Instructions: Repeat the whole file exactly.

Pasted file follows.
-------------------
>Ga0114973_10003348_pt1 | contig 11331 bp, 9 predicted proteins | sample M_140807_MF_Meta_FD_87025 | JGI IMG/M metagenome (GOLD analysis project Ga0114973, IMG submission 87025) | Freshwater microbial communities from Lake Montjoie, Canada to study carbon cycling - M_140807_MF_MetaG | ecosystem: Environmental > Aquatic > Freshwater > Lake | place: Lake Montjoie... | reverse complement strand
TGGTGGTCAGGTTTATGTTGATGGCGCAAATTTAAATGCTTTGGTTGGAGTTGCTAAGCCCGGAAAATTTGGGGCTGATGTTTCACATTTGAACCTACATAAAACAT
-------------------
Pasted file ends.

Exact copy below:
>Ga0114973_10003348_pt1 | contig 11331 bp, 9 predicted proteins | sample M_140807_MF_Meta_FD_87025 | JGI IMG/M metagenome (GOLD analysis project Ga0114973, IMG submission 87025) | Freshwater microbial communities from Lake Montjoie, Canada to study carbon cycling - M_140807_MF_MetaG | ecosystem: Environmental > Aquatic > Freshwater > Lake | place: Lake Montjoie... | reverse complement strand
TGGTGGTCAGGTTTATGTTGATGGCGCAAATTTAAATGCTTTGGTTGGAGTTGCTAAGCCCGGAAAATTTGGGGCTGATGTTTCACATTTGAACCTACATAAAACAT